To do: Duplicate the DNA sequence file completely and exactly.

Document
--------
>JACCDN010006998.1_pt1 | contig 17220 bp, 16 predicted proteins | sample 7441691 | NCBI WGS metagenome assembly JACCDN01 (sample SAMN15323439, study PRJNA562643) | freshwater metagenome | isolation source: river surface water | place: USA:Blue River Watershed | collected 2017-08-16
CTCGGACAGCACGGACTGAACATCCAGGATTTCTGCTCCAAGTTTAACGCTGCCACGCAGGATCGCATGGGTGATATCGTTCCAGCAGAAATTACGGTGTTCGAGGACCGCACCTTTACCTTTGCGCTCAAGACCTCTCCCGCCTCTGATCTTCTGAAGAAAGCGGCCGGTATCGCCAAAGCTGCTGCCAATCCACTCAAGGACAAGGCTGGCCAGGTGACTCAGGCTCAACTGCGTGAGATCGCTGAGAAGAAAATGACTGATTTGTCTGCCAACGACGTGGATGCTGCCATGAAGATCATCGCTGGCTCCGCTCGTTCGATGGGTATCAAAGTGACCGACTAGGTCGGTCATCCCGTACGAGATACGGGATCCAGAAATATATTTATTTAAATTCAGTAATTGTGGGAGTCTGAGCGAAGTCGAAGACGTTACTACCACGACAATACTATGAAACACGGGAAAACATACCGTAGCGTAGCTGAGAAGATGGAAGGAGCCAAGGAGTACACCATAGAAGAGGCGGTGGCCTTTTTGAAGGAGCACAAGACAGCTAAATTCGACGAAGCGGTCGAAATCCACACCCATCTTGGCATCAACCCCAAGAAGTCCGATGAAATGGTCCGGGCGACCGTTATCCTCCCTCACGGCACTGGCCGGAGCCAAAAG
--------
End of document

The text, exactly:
>JACCDN010006998.1_pt1 | contig 17220 bp, 16 predicted proteins | sample 7441691 | NCBI WGS metagenome assembly JACCDN01 (sample SAMN15323439, study PRJNA562643) | freshwater metagenome | isolation source: river surface water | place: USA:Blue River Watershed | collected 2017-08-16
CTCGGACAGCACGGACTGAACATCCAGGATTTCTGCTCCAAGTTTAACGCTGCCACGCAGGATCGCATGGGTGATATCGTTCCAGCAGAAATTACGGTGTTCGAGGACCGCACCTTTACCTTTGCGCTCAAGACCTCTCCCGCCTCTGATCTTCTGAAGAAAGCGGCCGGTATCGCCAAAGCTGCTGCCAATCCACTCAAGGACAAGGCTGGCCAGGTGACTCAGGCTCAACTGCGTGAGATCGCTGAGAAGAAAATGACTGATTTGTCTGCCAACGACGTGGATGCTGCCATGAAGATCATCGCTGGCTCCGCTCGTTCGATGGGTATCAAAGTGACCGACTAGGTCGGTCATCCCGTACGAGATACGGGATCCAGAAATATATTTATTTAAATTCAGTAATTGTGGGAGTCTGAGCGAAGTCGAAGACGTTACTACCACGACAATACTATGAAACACGGGAAAACATACCGTAGCGTAGCTGAGAAGATGGAAGGAGCCAAGGAGTACACCATAGAAGAGGCGGTGGCCTTTTTGAAGGAGCACAAGACAGCTAAATTCGACGAAGCGGTCGAAATCCACACCCATCTTGGCATCAACCCCAAGAAGTCCGATGAAATGGTCCGGGCGACCGTTATCCTCCCTCACGGCACTGGCCGGAGCCAAAAG